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Brian Van Dam

M.S. Student/Research Assistant

Brian Van Dam
brian.vandam@maine.edu
Phone: (207) 756-3578

Address:
School of Earth and Climate Sciences
5790 Bryand Global Sciences Center
Office 205A

My research is focused on examining upland drainage patterns in Maine’s post-glaciated landscape.  My academic background is in geographic information systems (GIS), so I am interested in approaching hydrologic and hydrographic problems from a geospatial perspective, using very high resolution topographic data and other spatial datasets.

Currently, I am working on developing an approach to use LiDAR elevation datasets in conjunction with soil data to estimate surface water storage in watersheds, as well as testing automated methods to locate channel heads from terrain data.

At present, I have field sites in the Sebago Lake watershed as part of Maine’s Sustainability Solution Initiative‘s (SSI) “Safeguarding a Vulnerable Watershed” project, and as of summer 2014 will be establishing field sites in coastal watersheds as part of the “Safe Beaches and Shellfish Beds” project through the New England Sustainability Consortium (NEST), a University of Maine/University of New Hampshire led research partnership.

 

Currently, the highest resolution elevation data available for much of the state – including the Sebago Lake region – is ten foot vertical interval contours, which are inadequate for examining small-scale upland features. However, aerial LiDAR datasets are becoming increasingly available, giving us very high resolution elevation data accurate to several centimeters. Above is an example of a two meter cell size bare ground ( LiDAR bare ground (buildings and trees stripped out) elevation model for a section of the University of Maine campus on Marsh Island, Orono. Notably, the resolution is great enough to be able to pick out individual cars in a parking lot (A) and extensive microtopography in forested areas (B).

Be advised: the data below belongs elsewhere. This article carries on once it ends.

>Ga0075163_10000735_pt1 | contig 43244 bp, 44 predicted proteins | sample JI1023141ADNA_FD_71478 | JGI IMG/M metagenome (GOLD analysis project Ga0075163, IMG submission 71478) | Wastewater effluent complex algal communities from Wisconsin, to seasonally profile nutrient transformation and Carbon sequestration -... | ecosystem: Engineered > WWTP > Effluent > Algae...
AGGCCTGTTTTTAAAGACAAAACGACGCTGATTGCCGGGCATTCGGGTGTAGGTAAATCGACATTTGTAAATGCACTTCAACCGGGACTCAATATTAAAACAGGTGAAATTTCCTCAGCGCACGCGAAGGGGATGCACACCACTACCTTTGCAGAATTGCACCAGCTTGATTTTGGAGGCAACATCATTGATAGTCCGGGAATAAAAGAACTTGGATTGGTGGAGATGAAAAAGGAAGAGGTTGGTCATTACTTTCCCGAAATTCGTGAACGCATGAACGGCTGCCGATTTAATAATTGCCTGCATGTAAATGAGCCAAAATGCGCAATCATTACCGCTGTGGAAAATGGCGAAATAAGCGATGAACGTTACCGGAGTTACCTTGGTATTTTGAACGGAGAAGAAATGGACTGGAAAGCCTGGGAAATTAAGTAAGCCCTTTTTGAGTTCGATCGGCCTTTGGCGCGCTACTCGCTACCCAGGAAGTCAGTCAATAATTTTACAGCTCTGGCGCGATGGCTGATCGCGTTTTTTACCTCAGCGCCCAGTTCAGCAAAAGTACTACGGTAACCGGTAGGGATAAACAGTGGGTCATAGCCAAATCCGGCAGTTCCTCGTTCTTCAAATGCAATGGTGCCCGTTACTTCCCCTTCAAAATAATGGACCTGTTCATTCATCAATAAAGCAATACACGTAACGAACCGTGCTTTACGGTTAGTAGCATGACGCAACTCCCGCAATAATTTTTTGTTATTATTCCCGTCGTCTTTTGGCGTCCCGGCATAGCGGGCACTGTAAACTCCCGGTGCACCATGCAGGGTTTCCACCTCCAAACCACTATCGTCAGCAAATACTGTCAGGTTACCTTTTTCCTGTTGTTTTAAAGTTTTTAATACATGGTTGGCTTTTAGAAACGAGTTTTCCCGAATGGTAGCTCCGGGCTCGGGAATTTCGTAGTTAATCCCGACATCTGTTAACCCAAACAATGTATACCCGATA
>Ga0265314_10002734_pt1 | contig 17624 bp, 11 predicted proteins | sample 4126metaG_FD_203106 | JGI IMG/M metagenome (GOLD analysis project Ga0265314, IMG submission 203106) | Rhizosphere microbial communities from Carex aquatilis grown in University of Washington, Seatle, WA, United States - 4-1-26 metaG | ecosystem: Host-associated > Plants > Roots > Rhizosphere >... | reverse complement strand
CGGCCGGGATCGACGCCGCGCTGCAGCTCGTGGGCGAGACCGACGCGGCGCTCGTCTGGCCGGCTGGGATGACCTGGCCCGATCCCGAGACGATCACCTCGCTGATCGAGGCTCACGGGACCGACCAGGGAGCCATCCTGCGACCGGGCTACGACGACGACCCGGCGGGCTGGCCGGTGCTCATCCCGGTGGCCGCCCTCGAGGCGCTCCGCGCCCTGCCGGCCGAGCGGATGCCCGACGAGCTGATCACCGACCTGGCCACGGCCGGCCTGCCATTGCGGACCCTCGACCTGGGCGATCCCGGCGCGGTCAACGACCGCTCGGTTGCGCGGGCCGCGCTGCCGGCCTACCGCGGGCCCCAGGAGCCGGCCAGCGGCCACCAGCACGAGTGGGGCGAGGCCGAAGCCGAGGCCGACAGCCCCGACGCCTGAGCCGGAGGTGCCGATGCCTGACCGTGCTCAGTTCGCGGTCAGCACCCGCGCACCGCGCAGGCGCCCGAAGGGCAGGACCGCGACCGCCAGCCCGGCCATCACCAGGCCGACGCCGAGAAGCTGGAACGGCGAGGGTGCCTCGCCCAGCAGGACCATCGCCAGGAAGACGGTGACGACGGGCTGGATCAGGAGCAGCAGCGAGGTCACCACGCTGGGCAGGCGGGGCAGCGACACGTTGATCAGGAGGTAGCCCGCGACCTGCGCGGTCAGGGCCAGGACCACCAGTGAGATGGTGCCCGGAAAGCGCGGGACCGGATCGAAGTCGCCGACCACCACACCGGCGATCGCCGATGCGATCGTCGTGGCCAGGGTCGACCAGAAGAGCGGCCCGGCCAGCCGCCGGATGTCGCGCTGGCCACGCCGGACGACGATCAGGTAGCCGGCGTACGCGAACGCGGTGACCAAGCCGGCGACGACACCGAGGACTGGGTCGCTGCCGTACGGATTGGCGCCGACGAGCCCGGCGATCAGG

Currently, the highest resolution elevation data available for much of the state is ten foot vertical interval contours [above left], which are inadequate for examining small-scale upland features. However, aerial LiDAR datasets are becoming increasingly available, giving us very high resolution elevation data accurate to several centimeters. Above [right] is an example of a two meter cell size bare ground (buildings and trees stripped out) elevation model for a section of the University of Maine campus. Notably, the resolution is great enough to be able to pick out individual cars in a parking lot (A) and extensive microtopography in forested areas (B).  For both elevation datasets, colors represent elevation from low (green) to high (red).

This cross-section of a hillslope near the University of Maine campus on Marsh Island shows the clear transition between hummocky microtopography - and potential surface water storage - under mixed forest cover, and smooth terrain in a cleared field.

This cross-section of a hillslope near the University of Maine campus on Marsh Island shows the clear transition between hummocky microtopography – and potential surface water storage – under mixed forest cover, and smooth terrain in a cleared field, showing one of the effects that human activity can have on upland hydrology.


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